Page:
We Can't Spare a Square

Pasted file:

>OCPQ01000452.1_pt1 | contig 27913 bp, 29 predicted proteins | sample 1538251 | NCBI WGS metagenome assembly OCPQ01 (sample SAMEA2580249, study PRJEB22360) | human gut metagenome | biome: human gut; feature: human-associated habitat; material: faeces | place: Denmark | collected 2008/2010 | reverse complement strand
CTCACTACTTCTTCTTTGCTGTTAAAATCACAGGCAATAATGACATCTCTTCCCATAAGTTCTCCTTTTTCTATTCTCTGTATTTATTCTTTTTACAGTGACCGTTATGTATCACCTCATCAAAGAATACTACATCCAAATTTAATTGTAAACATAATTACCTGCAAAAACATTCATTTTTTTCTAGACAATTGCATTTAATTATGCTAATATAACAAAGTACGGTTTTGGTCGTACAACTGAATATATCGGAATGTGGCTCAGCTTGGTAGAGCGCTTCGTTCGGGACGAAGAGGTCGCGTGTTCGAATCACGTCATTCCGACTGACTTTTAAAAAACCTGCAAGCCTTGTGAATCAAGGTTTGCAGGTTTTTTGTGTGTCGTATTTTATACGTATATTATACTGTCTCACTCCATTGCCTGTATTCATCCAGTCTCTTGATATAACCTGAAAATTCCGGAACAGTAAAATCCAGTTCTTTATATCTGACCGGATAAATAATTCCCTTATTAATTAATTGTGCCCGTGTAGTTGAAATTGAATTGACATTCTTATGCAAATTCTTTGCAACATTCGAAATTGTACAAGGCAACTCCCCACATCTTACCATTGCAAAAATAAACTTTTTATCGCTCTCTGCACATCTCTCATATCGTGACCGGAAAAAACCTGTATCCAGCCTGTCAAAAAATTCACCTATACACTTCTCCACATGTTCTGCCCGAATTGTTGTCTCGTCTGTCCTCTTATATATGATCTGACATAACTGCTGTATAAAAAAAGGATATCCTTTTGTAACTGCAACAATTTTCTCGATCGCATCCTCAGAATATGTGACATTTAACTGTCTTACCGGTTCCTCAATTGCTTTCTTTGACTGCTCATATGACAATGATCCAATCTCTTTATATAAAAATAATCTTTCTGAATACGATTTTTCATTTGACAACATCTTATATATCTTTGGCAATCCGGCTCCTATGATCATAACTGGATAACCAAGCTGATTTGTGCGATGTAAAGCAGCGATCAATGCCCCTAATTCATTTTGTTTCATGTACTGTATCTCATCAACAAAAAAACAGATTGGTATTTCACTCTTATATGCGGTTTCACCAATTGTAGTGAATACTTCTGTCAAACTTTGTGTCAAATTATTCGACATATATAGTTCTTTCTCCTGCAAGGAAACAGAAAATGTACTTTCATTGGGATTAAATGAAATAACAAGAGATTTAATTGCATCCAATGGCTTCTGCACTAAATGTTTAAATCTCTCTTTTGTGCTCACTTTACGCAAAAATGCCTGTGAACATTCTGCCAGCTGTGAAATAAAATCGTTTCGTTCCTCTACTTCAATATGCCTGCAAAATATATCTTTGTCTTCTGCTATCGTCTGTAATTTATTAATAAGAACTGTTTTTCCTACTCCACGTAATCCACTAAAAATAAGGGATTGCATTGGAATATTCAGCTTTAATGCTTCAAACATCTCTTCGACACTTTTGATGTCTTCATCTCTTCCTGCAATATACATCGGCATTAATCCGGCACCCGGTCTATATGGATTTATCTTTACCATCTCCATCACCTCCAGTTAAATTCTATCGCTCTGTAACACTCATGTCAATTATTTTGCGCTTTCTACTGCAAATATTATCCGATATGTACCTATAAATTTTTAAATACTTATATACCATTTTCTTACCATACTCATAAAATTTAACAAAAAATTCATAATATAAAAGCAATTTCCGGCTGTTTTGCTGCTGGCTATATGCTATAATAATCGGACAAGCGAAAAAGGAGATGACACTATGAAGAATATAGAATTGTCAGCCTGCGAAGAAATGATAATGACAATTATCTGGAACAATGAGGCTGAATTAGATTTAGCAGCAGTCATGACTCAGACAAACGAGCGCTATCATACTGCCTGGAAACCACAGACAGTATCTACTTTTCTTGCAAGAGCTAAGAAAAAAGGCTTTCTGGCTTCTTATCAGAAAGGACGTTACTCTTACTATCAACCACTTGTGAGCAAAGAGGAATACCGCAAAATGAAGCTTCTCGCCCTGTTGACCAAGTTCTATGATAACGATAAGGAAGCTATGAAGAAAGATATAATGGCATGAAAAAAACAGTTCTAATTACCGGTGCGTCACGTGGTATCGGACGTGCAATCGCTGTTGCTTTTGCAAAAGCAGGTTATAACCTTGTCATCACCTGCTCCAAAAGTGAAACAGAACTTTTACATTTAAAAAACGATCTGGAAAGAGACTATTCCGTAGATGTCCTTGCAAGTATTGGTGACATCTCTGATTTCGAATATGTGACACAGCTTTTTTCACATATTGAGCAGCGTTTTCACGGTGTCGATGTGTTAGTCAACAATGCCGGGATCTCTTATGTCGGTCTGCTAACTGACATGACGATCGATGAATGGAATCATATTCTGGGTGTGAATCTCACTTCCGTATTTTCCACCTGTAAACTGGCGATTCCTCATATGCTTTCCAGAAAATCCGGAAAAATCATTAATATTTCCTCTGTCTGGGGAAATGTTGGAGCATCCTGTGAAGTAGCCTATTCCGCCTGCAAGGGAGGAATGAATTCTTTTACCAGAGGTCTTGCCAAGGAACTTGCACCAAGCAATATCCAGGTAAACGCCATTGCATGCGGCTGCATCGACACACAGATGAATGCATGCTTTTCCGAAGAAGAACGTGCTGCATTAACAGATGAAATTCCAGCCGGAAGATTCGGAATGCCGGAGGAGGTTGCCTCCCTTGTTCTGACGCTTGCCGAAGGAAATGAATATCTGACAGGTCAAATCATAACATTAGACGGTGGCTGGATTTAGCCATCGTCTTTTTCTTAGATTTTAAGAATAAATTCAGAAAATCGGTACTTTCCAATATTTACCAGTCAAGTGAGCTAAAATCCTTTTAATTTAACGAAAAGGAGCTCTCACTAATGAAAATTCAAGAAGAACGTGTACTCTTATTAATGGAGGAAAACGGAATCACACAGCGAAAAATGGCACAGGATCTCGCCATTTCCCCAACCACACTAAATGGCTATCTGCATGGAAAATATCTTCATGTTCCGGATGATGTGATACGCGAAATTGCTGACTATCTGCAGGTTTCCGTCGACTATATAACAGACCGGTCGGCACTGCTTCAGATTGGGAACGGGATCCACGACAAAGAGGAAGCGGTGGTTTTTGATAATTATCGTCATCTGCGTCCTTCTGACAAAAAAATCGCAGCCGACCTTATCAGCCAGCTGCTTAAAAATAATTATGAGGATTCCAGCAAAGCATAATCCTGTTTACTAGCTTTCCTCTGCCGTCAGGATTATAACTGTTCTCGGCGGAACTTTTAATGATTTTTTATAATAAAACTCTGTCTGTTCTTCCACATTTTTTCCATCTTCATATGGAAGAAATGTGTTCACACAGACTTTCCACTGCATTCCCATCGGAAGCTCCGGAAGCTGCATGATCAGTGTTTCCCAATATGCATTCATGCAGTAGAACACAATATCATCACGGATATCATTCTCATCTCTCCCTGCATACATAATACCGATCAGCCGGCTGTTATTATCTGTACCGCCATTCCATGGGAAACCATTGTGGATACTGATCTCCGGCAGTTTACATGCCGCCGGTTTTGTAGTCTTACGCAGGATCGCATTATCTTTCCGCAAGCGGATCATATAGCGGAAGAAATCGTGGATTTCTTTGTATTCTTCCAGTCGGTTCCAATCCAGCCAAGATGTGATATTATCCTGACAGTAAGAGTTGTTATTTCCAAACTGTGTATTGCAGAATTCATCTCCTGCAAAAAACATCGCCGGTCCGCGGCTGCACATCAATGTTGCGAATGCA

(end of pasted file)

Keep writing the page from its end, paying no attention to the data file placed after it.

The final message of Michael Tennesen's book The Next Species: The Future of Evolution in the Aftermath of Man is that humans are probably going to go the way of the crocodylomorphs (crocodile-jawed creatures that existed 230 million years ago, just before the age of the dinosaurs, and "spread across the lands, evolving into different forms, from slender, long-legged, wolf-like animals to huge, fearsome animals that were the apex predators of the food web") due to various causes (overpopulation, starvation, disease, loss of native species, exhausted soil, global warming, rising oceans, ocean acidification, etcetera) and it will probably be-- in a geological sense-- sooner, rather than later . . . this is where the analogies come into play, because, despite our intelligence, humans have great difficulty realizing what a young species we are and just how ubiquitous extinction is; Tennesen uses Stephen Jay Gould's explanation: "if our planet's beginning is the end of your nose and its present is your outstretched fingertip, then a single swipe of a nail file wipes out all of human history" and I recently hear Louise Leakey describe it like this: if the history of life on earth is a 400 sheet roll of toilet paper, then the dinosaurs take up fourteen sheets and modern humans have been around only for the last millimeter of the roll . . . so we haven't existed long enough to wipe our own ass.